NASA Mission Control Room Restoration Facing Problems, Repairs Cost More Than $3 Million
Mission Operation Control Room 2 at the Johnson Space Center in Houston was the main area from where Apollo moon missions and other high-priority projects were directed. Yet, despite the history imbued within its walls, the space agency is facing a major delay with regards to its restoration and repair.
The preservation of the control room has long been discussed by officials at NASA for more than 20 years. Yet, the plans still remain in limbo.
"This is a place of history. But what I see is a tired Mission Control, worn of its heart and soul," stated Gene Kranz, the flight director during the Apollo and Gemini missions, adding, "It's time to start the battle for its restoration."
To restore the mission control room to its former glory, reports state there is quite a lot of work to do. According to the proposal, repairs would take approximately $3 million. As for the length of repairs, it would take roughly a year and a half.
Though long and incredibly expensive, the restoration and repairs will restore the Apollo Mission Control Room to exactly how it looked like in the past - from the seat cushions to the ashtrays. NASA is hoping the project would begin by 2017 to make it in time for the 50th anniversary of the first moon landing, which would take place in 2019.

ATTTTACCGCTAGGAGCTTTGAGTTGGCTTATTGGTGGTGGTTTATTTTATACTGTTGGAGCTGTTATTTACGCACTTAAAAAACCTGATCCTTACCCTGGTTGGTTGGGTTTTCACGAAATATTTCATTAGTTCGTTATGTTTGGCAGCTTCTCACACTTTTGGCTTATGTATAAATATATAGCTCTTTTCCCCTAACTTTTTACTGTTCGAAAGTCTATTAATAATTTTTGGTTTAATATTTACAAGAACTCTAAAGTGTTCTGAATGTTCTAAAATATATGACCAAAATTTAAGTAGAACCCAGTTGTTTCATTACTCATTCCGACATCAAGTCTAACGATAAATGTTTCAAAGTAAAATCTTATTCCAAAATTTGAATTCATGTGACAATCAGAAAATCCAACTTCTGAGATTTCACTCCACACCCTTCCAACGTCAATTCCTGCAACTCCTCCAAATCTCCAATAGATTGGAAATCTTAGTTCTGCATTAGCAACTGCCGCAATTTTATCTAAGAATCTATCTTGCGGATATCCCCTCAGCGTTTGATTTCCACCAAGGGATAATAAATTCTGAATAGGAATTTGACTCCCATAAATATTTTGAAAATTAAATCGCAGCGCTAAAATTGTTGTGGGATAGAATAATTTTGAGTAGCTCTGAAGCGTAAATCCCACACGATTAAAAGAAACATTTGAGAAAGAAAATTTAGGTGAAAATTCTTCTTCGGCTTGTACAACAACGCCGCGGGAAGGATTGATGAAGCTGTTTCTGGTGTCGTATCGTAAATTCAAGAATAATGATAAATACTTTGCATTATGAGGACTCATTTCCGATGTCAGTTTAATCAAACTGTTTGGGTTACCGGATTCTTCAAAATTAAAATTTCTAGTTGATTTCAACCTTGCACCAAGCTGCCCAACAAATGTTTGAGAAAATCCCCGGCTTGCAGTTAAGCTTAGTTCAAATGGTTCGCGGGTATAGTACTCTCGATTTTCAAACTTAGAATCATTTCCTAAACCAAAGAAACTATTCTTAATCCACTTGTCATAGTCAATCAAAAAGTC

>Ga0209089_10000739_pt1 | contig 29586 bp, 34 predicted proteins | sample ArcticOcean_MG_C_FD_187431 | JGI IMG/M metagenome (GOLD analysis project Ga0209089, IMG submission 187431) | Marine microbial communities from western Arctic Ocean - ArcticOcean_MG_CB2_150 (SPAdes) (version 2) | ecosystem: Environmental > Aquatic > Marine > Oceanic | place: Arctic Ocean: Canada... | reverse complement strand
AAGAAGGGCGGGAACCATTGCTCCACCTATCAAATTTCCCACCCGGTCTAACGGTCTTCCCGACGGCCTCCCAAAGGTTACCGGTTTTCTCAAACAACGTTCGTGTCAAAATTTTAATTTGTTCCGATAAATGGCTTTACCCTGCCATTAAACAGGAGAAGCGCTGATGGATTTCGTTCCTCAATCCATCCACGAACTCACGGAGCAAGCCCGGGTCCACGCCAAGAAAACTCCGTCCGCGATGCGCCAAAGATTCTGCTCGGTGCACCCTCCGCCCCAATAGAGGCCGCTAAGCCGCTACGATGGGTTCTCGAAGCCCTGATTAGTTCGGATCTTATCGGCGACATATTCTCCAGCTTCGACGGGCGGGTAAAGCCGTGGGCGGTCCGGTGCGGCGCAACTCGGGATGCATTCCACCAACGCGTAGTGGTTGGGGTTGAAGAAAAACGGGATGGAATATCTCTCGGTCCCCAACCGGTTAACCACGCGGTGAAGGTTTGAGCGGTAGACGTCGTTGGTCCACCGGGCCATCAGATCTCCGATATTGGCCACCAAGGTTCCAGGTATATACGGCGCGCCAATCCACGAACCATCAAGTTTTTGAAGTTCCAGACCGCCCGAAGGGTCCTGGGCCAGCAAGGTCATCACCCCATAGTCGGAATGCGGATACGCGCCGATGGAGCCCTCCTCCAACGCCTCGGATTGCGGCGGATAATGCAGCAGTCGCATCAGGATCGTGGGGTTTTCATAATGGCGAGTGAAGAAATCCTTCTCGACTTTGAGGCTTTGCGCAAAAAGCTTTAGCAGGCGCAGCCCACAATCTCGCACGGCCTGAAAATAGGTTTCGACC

"We are certainly excited about the whole restoration project," said Ellen Ochoa, the director of the Johnson Space Center, adding, "And we're also committed to doing it in time for the 50th anniversary of Apollo 11."
While the restoration of the Mission Operation Control Room 2, which is a historical landmark, may be a priority, NASA is focused on other priorities which include managing space flights in the active control room.
The Texas State Historical Association and the National Park Service have also shown interest in restoring Johnson Space Center's' Mission Operation Control Room 2.